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Thursday, July 31, 2014

George Washington Carver

We finally got home last night from our vacation.  Somehow it seemed longer than seven days. One of our last stops was at the George Washington Carver  National Historic Monument.  Carver and Norman Bourlaug are the only agronomists that I know who have a statue. It is interesting to note that both of them were inspired by the desire to help feed poor people.  The National Park Service puts a good deal of emphasis on Carver's philosophy.  He was certainly a thinker beyond most of us.  Besides being an agronomist  he was a food scientist and biochemist as well.  It was an inspiration to see what can come of humble beginnings.

Tuesday, July 29, 2014

Oklahoma City Stockyards

Today's agriculture stop was at National Stockyards in Oklahoma City.  We were able to walk around and see much of the stockyards.  We also enjoyed shopping at Langston's Western store and several others.  The stop was completed with a wonderful lunch at the Cattlemen's Steakhouse.  The steak was tender and properly cooked and the wait staff was attentive without hovering.  There used to be places like this in Chicago and East St. Louis near the stockyards there, but now we have to go west to experience it.
stockyards entrance

Cattlemen's Steakhouse

Monday, July 28, 2014

National Cowboy and Western Heritage Museum

Headed home today.  We stopped at the National Cowboy and Western Heritage Museum in Oklahoma City.  There is some great art work and great displays.  I always wanted to stop. We spent about 3 hours and did not see it all.  I could be persuaded to stop again sometime.

Sunday, July 27, 2014

In the Land of Cotton

I always enjoy visiting different parts of the country and seeing what is grown and how it is grown.  Rainfall is 22.5 inches so water conservation is important. Main crops in the area besides cotton are peanuts and wheat. 
An old Welcome Mat

Ia am told the Cotton Crop is looking good

Cotton Stripper

Summer Fallow for Water Conservation

Skip Rows for Water Conservation

Saturday, July 26, 2014

Western Oklahoma

View in Western Oklahoma near Cheyenne.

Thursday, July 24, 2014

Traveling thru Missouri

We traveled through Missouri today.  We were not exactly in the heart of the Missouri crop belt, but crops we saw were in need of water.  It has been a number of years since we have traveled I-44.  There seemed to be more grapes than ever in the St. James area.  Posts may sporadic for a few days because we are on vacation.

Wednesday, July 23, 2014

Soybean Aphids

We have not heard a lot of reports of soybean aphid problems this year, but scouting should continue until maybe mid-August.  Iowa State University offers details in this bulletin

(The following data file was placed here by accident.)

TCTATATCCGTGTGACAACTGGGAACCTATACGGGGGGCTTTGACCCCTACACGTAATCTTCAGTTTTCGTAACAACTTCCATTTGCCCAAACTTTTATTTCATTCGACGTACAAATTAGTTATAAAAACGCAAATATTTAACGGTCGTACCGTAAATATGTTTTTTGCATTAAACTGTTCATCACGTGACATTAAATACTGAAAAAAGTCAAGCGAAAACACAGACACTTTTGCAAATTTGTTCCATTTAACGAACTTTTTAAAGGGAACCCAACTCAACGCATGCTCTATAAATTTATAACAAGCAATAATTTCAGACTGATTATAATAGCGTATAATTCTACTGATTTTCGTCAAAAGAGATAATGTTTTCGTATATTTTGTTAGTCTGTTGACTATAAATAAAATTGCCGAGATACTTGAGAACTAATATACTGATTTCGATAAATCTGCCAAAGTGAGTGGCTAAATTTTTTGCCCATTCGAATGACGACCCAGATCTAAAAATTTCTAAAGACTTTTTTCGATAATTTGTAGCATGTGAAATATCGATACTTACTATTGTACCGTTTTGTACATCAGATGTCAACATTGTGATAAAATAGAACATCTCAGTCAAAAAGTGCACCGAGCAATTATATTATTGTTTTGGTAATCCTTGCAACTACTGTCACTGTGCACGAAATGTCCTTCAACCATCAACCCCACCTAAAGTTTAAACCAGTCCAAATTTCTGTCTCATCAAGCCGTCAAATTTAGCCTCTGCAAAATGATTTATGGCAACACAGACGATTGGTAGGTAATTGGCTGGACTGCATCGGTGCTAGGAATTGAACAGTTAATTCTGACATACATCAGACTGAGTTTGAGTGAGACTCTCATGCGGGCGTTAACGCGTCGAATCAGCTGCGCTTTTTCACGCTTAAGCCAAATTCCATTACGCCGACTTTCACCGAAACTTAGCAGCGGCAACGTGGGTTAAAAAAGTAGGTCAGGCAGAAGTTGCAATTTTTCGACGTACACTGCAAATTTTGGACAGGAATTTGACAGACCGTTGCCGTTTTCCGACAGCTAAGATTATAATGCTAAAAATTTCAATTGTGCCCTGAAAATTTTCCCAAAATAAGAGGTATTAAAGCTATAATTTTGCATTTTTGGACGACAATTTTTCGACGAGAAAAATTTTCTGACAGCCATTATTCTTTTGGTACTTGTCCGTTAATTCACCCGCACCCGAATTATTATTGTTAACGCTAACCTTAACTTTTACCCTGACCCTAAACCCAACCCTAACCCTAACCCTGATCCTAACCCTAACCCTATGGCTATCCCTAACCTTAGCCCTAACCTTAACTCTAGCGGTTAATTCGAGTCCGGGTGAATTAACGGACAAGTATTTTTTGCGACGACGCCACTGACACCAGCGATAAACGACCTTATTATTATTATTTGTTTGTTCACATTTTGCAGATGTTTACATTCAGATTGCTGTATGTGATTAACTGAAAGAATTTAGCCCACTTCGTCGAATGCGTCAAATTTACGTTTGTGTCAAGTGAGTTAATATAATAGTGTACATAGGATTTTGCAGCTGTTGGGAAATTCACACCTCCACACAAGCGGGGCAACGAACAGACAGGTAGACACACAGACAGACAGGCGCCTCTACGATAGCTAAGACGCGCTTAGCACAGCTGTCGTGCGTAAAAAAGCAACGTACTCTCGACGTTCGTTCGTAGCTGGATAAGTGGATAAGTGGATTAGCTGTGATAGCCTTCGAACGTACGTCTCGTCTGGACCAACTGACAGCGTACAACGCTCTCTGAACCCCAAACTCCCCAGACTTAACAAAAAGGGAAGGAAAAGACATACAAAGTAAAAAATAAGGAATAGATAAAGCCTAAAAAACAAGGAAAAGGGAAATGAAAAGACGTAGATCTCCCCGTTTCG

Tuesday, July 22, 2014

Deer Damaged Corn

Corn below has a little bit of deer damage and  little bit of wind damage.  Deer are feeding very close to the house.  I don't think this qualifies, but there are nuisance permits available to kill deer doing serious damage. 

Monday, July 21, 2014

Comments on Weather and Crop Report

This week's Weather and Crop Report still shows over 80% of the corn crop in good or excellent condition.  I my area we are start to see dry weather stress.  I am sure it does not qualify as drought yet.  Soybeans are over 75% good or excellent.  Again in my area, they need some rain.  I went to Monroe County today and saw a lot of nice looking crops, but to have top yields, we need some rain. 

Sunday, July 20, 2014

On Farm Grain Storage

On farm grain storage has been around as long as there have been farmers.  This Prairie Farmer Article discusses the advantages.  In recent years there seems to be a movement toward larger bins in a central location.  An advantage could be access in the winter and the need to check fewer location.  Storage in or near the field on the other hand provides for short hauls during harvest and keeping  grain from different landlords separate.  Storage also adds flexibility in marketing.

Saturday, July 19, 2014

Which Tile Inlet is Better?

Both of the Inlets pictured keep the crop residue out of the tile.  Why is one or the other used?  The type 1 inlet usually has holes or slots.  They can be made of aluminum, steel, PVC, or plastic.  They have slots or holes. The type 1 inlets limit the amount of water that can get into the tile.  Some terrace systems are designed in such a way that water on the up hill inlets must be limited to prevent it from coming out of a down hill inlet. 

The bar guard intakes or type 2 inlets are used to maximize inflow into a tile.  In a terrace situation with type 2 risers, tile size and grade are used to prevent outflow on the downhill inlets.  In a terrace situation, you should replace damaged inlets with the same kind that was originally installed.

Sometimes inlets are used in closed depressions to increase drain water out of the depression faster.  In those situations, if water is not getting away fast enough with a type 1 riser, you could try a type 2.

So which one is better?  It depends on engineering requirements. 

Type 1 inlet

Type 2 inlet

Friday, July 18, 2014

Illinois River Navigation and the Flood of 2013

The importance of the Illinois River to agriculture in Illinois is huge.  In 2013 record flooding on the Illinois River caused some unanchored barges to damage the Lock and Dam at Marseilles.  The breakaway barges cause huge a mounts of damages, interrupted shipping and may have contributed to flooding of an elementary school.  Ken Olson and Lois Wright Morton did an excellent job of giving background on the Illinois River navigation system.  They also wrote an excellent report in the Journal of Soil and Water Conservation

Thursday, July 17, 2014

Should you spray fungicide on your corn